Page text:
7 Habits of Fraud-Free Ecommerce Businesses

Date posted: October 14, 2015

By Ralph Dangelmaier

Global ecommerce is plagued by bands of armchair shoplifters who swindle merchants with the click of a button. The latest data from cybersecurity firm ThreatMetrix shows that ecommerce fraud is getting worse. In Q2 2015, the company identified 36 million attempts of fraud against ecommerce sites, worth $1 to $3 billion in potential losses. This was a disturbing 20 percent increase over Q1.

Although most ecommerce businesses use some fraud prevention strategies, they’re insufficient. In 2014, large ecommerce companies lost 0.85 percent of their revenue to fraud, according to LexisNexis. Online merchants paid a staggering $2.62 per dollar of online fraud and $3.34 per dollar of mobile fraud. The research firms Aite Group predicts that in the U.S. alone, Card Not Present (CNP) fraud losses will swell from $3.1 billion this year to $6.4 billion in 2018.

There’s a perception that if you can’t afford expensive cybersecurity technology and sophisticated fraud prevention systems, you’re screwed. That’s am myth. Software helps, but good security is really the product of concrete and repeatable processes that any business can implement. If you owned a physical store, you’d make a habit of locking the doors at night and securing new inventory with RF tags. If you run an ecommerce store, you can use the following seven habits to minimize fraud.

  1. Question big orders. If your average order value is $100 and a shopper drops $5,000, it’s probably too good to be true. You’re looking at chargeback fees and lost merchandise unless this buyer is a wholesaler. Don’t be a sucker for big sales.
  1. Verify suspicious orders. If an order is odd, look for inconsistencies. Does the shopper’s address and phone number match what you find on WhitePages.com or Spokeo.com? Can you find the email address on Google or even Facebook? If not, call the shopper to ask if he or she can confirm the billing address associated with the credit card. Then, ask for the names of the nearest cross streets (have GoogleMaps open and listen for a delayed response or typing).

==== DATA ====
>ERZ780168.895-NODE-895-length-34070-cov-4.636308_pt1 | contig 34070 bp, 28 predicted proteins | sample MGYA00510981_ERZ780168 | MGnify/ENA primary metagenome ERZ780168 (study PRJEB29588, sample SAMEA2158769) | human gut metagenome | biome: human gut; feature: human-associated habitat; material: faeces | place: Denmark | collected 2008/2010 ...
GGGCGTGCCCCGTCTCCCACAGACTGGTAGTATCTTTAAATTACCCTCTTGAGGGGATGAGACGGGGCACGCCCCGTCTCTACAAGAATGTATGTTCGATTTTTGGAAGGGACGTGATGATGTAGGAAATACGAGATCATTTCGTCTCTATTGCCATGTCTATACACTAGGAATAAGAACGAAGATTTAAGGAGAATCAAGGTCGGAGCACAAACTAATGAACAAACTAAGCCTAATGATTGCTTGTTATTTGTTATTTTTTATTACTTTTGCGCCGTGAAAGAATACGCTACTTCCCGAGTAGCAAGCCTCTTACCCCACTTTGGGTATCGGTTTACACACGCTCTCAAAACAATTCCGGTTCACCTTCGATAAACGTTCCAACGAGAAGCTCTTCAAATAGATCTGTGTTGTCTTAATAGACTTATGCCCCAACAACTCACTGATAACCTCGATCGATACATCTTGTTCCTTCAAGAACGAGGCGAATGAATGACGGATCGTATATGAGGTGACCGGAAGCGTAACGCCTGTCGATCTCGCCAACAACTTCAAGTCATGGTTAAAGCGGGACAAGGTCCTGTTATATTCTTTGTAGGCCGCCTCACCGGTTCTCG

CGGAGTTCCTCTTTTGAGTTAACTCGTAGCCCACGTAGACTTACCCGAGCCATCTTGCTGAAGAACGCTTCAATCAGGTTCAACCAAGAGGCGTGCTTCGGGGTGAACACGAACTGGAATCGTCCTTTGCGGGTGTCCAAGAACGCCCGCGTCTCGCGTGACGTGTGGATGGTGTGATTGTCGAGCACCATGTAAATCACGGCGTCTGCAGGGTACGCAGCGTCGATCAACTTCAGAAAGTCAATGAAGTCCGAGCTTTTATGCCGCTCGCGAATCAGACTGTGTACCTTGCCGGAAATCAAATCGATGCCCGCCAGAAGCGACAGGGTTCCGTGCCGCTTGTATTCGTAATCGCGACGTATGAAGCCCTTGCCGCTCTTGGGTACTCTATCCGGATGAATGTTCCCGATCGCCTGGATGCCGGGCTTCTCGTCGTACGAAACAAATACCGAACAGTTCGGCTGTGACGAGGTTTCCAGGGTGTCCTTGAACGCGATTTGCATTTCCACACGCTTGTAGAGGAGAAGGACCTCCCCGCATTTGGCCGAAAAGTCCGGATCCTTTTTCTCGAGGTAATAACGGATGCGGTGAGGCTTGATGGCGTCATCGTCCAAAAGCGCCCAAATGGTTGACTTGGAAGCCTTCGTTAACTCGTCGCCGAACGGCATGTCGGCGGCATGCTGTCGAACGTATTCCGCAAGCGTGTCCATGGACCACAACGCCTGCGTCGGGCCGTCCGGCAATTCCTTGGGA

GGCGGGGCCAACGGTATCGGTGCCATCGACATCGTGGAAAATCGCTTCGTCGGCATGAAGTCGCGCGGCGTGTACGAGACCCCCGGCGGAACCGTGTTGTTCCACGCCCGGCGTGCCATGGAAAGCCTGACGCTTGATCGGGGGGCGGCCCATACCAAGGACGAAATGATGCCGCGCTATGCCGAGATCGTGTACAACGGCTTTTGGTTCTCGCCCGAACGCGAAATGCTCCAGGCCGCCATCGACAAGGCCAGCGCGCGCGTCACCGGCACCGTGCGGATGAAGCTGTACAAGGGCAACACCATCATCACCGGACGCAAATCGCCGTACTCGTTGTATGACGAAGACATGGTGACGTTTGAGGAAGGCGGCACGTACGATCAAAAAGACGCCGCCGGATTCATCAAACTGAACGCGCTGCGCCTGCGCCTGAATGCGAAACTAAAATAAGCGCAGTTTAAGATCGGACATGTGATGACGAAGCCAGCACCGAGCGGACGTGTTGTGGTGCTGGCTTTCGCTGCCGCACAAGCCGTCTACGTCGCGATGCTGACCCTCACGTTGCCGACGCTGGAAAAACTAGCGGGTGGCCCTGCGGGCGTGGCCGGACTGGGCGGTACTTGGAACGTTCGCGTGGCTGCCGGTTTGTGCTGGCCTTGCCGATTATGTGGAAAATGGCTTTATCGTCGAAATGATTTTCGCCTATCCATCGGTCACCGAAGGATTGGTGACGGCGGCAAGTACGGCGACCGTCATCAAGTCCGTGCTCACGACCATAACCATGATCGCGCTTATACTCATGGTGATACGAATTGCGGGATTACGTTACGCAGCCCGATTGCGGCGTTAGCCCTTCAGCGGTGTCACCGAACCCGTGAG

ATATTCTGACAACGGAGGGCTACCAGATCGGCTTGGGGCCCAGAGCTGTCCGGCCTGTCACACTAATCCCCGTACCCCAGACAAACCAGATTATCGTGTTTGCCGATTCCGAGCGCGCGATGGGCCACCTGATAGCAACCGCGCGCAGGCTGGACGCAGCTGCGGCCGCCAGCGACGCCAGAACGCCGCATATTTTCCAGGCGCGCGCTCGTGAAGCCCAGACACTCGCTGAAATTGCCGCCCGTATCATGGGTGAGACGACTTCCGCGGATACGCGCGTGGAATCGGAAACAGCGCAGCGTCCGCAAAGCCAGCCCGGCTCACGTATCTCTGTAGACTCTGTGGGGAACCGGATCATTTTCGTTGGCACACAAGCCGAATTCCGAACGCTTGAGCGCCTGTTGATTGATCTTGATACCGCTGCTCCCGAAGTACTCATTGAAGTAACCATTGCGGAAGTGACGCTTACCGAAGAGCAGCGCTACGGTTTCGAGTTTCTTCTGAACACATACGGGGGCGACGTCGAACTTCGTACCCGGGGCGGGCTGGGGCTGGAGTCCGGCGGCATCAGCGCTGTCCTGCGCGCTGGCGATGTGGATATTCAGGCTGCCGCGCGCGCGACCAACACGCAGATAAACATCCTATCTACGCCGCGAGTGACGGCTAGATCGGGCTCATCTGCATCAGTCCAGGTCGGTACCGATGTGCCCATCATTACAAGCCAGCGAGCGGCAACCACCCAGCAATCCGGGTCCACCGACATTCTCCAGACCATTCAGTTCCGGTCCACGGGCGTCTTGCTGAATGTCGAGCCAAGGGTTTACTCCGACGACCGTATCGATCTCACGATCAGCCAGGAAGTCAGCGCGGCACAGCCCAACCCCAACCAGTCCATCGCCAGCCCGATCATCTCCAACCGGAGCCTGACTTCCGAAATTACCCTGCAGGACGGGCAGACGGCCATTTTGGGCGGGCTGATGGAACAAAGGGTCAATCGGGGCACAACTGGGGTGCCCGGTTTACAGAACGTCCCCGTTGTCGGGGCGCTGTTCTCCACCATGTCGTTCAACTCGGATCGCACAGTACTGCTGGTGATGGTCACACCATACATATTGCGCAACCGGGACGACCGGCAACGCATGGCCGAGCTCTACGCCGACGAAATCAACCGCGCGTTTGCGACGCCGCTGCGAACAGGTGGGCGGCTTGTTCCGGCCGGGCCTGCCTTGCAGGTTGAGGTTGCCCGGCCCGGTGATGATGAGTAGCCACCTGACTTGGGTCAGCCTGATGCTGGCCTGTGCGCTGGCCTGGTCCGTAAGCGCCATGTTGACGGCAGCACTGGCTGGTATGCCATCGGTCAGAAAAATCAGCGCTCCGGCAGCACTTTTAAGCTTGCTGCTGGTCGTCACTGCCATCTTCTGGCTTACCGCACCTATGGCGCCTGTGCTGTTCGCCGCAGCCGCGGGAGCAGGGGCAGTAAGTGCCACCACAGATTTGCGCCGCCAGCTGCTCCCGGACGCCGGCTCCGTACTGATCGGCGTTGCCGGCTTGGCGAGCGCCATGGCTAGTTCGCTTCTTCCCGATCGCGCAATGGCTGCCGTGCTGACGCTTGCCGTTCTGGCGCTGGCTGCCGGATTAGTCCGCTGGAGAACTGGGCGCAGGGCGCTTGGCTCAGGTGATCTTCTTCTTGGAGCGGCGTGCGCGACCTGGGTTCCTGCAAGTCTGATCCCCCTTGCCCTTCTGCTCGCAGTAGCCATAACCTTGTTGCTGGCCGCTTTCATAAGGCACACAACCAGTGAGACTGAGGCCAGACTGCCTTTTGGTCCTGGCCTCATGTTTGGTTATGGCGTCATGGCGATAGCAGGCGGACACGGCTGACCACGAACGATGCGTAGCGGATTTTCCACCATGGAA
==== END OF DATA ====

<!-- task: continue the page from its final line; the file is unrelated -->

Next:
1. Run the “duck test.” If it looks like a shopper, buys like a shopper, and self-identifies like a shopper, then it probably is a shopper. However, when a buyer does something that is out of habit, that’s your cue to investigate. If Acme Corp. orders $7,000 worth of electronics from a residential address, something is screwy. If David Lee enters the email address LauraJL@blah.com, investigate. Most shoppers don’t try to use seven different credit cards before getting an order through. Most shoppers don’t use a billing address in Arizona and a shipping address in Germany. These behaviors are akin to shopping at the grocery store with a black ski mask on.
  1. Blacklist the bad eggs. Keep a blacklist of fraudulent credit cards, email addresses and shipping addresses so you decline them in the future. Remember, multiple swindlers might lay hands on the same stolen identities after a major security breach. Be careful not to put good customers on your blacklist.
  1. Create fraud rules. Any business can create rules for fraud prevention. While software does simplify this, it can be done manually, too. Rules are designed to flag suspicious order without interfering with genuine purchases. If, for instance, 98 percent of your orders are less than $600, require a manual review of orders over $600. Track the percentages of legitimate and illegitimate transactions that trigger a rule to see if it works.
  1. Study and respond to fraud patterns. Monitor declined transactions so you know how fraudsters attack your site. For instance, you might notice that a disproportionate number of fraudulent orders occur between 2 and 4 am when regular clientele are sleeping.  You could choose to flag all orders between 2 and 4 am. Eventually, repeat offenders will crack your rules, so continue to search for patterns change up your defense.
  1. Determine which products fraudsters purchase. Fraudsters usually buy products that they can resell. They also target lower cost items and spread them across multiple credit cards because repeat offenders know that fraud prevention systems flag expensive purchases. If you sell outdoors gear, criminals won’t try to buy ten $500 tents – it’s too obvious. Instead, they may focus on pocket knives, sport watches, and other items that are easy to sell.

Expect the Worst

If you want to fight fraud, trust your instincts about suspicious behavior. It may seem inconvenient to research customers; you might worry that they will be annoyed. Don’t be self-conscious about this – you’re looking out for the best interest of shoppers and your business. 36 million attacks per quarter calls for vigilance.

Ralph Dangelmaier is the CEO of BlueSnap. Follow him on Twitter @Rdangelmaier.

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